Messages, files, photos, videos and other things marked as private or shared with a small group on a social networking site are only private in a very limited sense. If someone you’ve shared with takes the material public, it’s out there for the whole world to see, forever, just like any other social media posting. Also remember that discovery processes for civil and criminal cases treat social networking posts just like any other communication: They can be subpoenaed, and providers have to turn them over the data regardless of whether that information was free for the whole world or intended for just a selected few. And those subpoenas don’t have to be about you specifically: they might be about one of your online “friends” or related to a fan page, group, discussion list, or blog you happen to like.

Do not track

Back in December 2010 the FTC fielded a do-not-track proposal that essentially extends the notion behind the the well-received U.S. do-not-call list for telephone solicitation to the Web. Consumers would be able to tell online advertisers that they do not want to be tracked or have data about their online data collected about them and used to target advertising. Although all the major Web browsers implemented support for the do-not-track behavior during 2011 (and Microsoft even submitted a version to the W3C as a standard), the bottom line is that, even if consumers enable the feature on all their browsers, sites and services must explicitly support it. It doesn’t work automatically, and there is no regulatory requirement that any site support it.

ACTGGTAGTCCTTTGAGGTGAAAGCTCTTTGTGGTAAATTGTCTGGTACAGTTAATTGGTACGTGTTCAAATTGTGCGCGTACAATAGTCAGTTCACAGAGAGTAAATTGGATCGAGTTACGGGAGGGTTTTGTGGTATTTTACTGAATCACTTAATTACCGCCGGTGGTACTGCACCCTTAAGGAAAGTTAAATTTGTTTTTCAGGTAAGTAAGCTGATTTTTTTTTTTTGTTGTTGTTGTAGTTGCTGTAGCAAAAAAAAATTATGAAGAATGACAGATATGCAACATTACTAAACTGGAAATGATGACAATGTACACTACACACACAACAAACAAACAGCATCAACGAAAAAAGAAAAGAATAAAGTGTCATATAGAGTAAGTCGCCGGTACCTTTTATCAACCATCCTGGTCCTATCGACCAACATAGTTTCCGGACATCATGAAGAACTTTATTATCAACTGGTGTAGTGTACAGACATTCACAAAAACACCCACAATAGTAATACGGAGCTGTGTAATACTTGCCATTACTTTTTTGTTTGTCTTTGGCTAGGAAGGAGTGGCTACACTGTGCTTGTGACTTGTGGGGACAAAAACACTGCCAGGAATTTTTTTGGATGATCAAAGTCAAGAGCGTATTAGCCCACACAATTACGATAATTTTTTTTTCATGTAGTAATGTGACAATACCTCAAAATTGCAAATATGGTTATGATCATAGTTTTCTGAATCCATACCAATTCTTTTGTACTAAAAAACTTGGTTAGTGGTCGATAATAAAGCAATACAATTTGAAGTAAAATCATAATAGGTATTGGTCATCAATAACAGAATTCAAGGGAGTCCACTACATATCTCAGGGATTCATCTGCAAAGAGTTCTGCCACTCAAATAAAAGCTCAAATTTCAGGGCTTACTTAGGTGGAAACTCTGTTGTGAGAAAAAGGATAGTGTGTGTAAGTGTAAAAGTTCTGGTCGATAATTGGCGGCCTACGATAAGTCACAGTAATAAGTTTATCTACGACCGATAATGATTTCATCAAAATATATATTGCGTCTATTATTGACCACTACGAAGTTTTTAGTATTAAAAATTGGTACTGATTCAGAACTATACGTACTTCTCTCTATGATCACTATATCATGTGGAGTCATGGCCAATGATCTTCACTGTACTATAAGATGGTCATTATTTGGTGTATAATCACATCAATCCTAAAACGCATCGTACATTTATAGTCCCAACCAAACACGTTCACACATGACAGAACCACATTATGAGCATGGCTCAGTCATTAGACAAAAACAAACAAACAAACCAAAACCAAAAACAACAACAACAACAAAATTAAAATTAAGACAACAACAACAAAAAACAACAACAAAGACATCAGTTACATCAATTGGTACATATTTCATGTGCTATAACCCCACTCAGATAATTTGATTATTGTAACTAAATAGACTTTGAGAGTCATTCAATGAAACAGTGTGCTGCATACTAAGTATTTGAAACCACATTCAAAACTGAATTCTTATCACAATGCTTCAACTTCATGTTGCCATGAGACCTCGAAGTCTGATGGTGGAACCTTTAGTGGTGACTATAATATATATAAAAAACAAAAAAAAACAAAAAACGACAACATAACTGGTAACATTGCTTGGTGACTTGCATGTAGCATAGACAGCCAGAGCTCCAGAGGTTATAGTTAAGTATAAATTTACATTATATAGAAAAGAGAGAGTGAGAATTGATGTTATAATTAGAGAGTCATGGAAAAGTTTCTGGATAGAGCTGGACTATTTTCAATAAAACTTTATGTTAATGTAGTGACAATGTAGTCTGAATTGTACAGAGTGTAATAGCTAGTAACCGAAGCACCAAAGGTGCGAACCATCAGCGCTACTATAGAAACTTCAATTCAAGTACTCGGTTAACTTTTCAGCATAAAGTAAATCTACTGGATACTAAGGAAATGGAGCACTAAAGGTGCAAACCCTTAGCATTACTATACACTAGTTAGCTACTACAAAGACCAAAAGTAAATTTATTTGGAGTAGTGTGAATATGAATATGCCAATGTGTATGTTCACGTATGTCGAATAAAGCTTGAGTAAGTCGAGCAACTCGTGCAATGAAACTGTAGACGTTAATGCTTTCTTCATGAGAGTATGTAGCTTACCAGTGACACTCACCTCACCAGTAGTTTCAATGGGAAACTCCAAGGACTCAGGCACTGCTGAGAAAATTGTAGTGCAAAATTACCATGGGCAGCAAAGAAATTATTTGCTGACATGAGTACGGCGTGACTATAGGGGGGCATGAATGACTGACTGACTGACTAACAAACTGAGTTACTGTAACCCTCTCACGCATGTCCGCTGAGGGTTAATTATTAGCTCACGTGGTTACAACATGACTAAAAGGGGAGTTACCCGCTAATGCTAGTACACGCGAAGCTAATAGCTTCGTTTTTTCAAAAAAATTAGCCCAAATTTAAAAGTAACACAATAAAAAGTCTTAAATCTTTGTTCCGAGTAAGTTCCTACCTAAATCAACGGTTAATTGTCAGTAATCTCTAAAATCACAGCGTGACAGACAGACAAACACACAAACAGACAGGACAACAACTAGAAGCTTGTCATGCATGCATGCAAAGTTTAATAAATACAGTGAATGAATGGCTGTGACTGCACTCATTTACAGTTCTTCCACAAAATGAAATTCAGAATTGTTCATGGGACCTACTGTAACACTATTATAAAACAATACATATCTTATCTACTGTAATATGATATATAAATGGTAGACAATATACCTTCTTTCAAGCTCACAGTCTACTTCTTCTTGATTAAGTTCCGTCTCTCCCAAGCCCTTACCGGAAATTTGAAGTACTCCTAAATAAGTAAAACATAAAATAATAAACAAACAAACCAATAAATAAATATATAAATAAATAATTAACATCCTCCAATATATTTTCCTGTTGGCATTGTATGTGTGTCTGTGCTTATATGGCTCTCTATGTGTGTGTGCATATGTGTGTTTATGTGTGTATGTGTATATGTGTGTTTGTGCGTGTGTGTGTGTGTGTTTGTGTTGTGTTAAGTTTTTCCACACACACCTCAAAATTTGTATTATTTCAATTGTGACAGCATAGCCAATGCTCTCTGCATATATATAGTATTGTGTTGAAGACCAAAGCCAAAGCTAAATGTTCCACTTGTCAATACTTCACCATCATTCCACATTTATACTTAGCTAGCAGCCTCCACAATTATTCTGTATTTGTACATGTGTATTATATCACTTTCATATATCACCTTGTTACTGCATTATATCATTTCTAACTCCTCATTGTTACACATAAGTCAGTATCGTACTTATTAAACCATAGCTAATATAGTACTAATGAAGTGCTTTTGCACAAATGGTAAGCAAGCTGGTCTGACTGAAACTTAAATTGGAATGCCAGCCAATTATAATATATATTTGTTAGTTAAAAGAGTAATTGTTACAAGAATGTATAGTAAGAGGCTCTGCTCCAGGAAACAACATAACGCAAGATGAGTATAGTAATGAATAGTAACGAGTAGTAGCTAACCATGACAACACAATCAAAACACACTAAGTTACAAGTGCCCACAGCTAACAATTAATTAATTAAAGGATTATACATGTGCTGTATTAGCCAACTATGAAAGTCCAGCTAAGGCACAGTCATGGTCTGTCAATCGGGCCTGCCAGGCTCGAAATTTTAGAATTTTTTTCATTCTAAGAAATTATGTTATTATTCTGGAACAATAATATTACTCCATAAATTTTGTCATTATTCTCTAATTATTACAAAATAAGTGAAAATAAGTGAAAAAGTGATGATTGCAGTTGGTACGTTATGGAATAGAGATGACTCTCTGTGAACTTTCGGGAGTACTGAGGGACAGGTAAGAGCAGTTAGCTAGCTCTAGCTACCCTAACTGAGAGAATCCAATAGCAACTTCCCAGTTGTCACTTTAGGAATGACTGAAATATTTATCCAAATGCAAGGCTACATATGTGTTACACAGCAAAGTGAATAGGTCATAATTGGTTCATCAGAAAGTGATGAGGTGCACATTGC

Of course, there is a negative consequence for high-profile companies (the Googles, Microsofts, and Facebooks of the world) if they fail to support something like the do-not-track technology: They can be publicly humiliated, which could impact their usership and, ultimately, the amount of money they can earn via their online advertising businesses. However, FTC commissioner Julie Brill, speaking at the George Washington University law school in observance of Data Privacy Day, noted a entirely different aspect of the industry: Low-profile data brokers who specialize in scraping and collecting information about Internet users—and then, of course, sell it to others. Like, perhaps, the Facebooks, Googles, and Microsofts of the world.

social-media-jugglingBrill indicated the FTC intends to take a much closer look at these sorts of data brokers, particularly since the data they collect is essentially unverified and hidden away. Internet users have no way of knowing, reviewing, or correcting what data brokers are saying about them, and similarly have no way to opt out of the data collection. In much the same ways inaccurate credit reports can have a severe negative impact on an individual’s finances (and can take months or even years of effort to correct, even in cases of fraud and identity theft), material collected about individuals via the Internet could have an impact on people’s everyday lives.

“Analysts are undoubtedly working right now to identify certain Facebook or Twitter habits or activities as predictive of behaviors relevant to whether a person is a good or trustworthy employee, or is likely to pay back a loan,” Brill said in her remarks. “Might there not be a day very soon when these analysts offer to sell information scraped from social networks to current and potential employers to be used to determine whether you’ll get a job or promotion?”

Brill outright admitted the FTC doesn’t even know who many of these data brokers are.

The FTC is expected to release its final report early next year, outlining policy principles and urging the industry to adopt and implement transparency principles that put consumers in control of the personal data being distributed about them. Unfortunately, these will be nonbinding recommendations: The FTC doesn’t have much in the way of enforcement power without assistance from Congress, and about the only thing the FTC can bring to bear right now is the Fair Credit Reporting Act, which only applies to credit reporting agencies (CRAs), defined as companies assembling and selling credit and financial information about individuals. It’s not clear whether scrapings from the Internet and social networking services would fall within that definition. And the final policy report is expected to fall far short of the EU’s proposed “right to be forgotten,” which itself is not above criticism.